Patients report tiredness, muscle aches, a ‘scratchy throat’ and cough.
A South African doctor who raised the alarm over the omicron variant of the coronavirus said yesterday dozens of her patients suspected of having the new variant had only shown mild symptoms and had recovered fully without hospitalisation.
Angelique Coetzee, chair of the South African Medical Association, said she had seen about 30 patients over the past 10 days who tested positive for Covid but had unfamiliar symptoms.
“What brought them to the surgery was this extreme tiredness,” she said, speaking from Pretoria where she practices.
She said this was unusual for younger patients.
Most were men aged under 40. Just under half were vaccinated.
They also had mild muscle aches, a “scratchy throat” and dry cough, she said. Only a few had a slightly high temperature.
These mild symptoms were different to other variants, which gave more severe symptoms.
Coetzee alerted health officials of a “clinical picture that doesn’t fit delta” – the country’s dominant variant – on 18 November, when she received the first seven patients.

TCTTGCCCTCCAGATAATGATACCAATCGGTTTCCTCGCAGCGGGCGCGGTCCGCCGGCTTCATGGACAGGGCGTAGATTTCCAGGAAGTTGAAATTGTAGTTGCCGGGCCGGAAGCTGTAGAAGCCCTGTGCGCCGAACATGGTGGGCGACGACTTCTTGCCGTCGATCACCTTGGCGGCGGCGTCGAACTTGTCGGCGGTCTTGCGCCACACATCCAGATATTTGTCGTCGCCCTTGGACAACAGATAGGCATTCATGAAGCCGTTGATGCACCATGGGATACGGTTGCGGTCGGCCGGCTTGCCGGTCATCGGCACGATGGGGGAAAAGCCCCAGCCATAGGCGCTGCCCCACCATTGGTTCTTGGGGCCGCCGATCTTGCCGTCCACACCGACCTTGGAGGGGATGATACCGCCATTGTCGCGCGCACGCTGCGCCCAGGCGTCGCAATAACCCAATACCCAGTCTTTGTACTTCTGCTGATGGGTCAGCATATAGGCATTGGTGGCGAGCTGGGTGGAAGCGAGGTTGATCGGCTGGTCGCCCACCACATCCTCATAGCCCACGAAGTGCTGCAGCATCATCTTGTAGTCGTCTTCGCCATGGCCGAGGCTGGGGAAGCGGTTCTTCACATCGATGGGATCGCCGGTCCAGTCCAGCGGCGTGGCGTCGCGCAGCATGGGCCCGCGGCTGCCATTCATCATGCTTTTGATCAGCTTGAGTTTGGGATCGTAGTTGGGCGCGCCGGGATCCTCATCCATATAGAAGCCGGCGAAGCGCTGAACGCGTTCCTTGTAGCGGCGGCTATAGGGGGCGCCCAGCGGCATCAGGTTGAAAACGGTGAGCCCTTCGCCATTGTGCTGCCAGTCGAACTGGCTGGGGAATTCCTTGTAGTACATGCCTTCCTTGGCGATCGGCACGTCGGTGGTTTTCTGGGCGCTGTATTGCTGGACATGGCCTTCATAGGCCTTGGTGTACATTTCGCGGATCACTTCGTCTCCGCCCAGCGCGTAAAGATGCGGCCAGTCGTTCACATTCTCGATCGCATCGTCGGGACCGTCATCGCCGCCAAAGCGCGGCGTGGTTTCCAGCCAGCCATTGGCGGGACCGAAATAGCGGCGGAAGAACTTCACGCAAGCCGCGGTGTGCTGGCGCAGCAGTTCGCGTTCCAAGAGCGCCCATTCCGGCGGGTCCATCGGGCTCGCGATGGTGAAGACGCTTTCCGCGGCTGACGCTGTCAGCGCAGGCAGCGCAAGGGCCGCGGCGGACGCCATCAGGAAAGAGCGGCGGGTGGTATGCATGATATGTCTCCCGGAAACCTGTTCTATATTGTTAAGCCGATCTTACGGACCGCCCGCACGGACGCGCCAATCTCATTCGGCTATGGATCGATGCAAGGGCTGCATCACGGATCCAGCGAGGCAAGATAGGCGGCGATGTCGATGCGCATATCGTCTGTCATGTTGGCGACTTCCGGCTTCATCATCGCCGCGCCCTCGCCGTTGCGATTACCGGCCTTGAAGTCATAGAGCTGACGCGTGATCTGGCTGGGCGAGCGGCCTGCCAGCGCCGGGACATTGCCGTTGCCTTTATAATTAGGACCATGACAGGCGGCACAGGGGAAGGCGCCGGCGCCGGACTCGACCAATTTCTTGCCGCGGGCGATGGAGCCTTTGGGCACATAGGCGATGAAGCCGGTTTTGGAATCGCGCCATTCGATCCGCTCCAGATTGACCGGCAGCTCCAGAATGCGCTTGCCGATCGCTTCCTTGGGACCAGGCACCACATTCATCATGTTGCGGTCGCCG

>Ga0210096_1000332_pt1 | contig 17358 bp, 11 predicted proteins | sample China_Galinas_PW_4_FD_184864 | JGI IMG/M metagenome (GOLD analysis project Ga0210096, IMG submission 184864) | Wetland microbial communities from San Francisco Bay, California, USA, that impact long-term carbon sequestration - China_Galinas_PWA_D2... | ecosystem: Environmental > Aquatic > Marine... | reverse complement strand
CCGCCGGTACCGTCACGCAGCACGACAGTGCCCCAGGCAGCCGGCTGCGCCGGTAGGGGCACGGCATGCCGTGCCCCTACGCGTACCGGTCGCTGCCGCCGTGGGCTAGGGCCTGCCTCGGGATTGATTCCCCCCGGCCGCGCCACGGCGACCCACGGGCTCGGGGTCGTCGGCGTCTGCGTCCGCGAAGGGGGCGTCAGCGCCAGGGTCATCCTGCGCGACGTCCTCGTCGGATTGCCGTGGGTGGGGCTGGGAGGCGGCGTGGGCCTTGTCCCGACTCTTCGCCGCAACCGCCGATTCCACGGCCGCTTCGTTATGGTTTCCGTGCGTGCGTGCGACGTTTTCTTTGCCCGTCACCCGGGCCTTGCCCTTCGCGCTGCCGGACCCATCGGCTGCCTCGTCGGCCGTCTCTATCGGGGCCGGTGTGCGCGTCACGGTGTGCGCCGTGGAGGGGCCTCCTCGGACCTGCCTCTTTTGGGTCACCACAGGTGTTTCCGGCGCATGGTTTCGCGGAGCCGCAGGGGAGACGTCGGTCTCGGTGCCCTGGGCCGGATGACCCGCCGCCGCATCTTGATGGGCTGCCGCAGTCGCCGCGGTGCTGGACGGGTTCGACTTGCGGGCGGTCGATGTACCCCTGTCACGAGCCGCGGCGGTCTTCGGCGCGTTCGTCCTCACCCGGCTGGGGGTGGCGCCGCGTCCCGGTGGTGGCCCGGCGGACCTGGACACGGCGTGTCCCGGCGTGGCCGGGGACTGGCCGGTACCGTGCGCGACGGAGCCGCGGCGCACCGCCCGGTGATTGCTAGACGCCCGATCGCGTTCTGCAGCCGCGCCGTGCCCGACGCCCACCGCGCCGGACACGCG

She said scientists had already picked up on the variant, then just known as B.1.1.529, which they announced on Thursday.
The news sparked a panicked flurry of travel bans on southern Africa as countries raced to contain its spread – measures the government deems “rushed” and unjust.
Coetzee said it was unfortunate that omicron had been hyped as “this extremely dangerous virus variant” with multiple mutations while its virulence was still unknown.
The World Health Organisation has designated it a variant of concern, and scientists are working to assess its behaviour.
The highly-mutated variant is thought to be very contagious and resistant to immunity, although its ability to evade vaccines is still being assessed.
“We are not saying that there will not be severe disease coming forward,” Coetzee said.
But “for now, even the patients that we have seen who are not vaccinated have mild symptoms”.
“I’m quite sure … a lot of people in Europe already have this virus,” she said.
Official statistics show nearly three-quarters of the Covid cases reported in South Africa in recent days have been identified as omicron.
Since the country shared its discovery, a number of countries have detected omicron infections, including Australia, Italy, the UK and Belgium.
“We will see a rise in cases,” Coetzee warned.
South Africa’s daily Covid positivity rate has jumped from 3.6% on Wednesday, to 9.2% on Saturday. Numbers remain relatively low, with about 2.9 million cases and 89 791 deaths reported to date.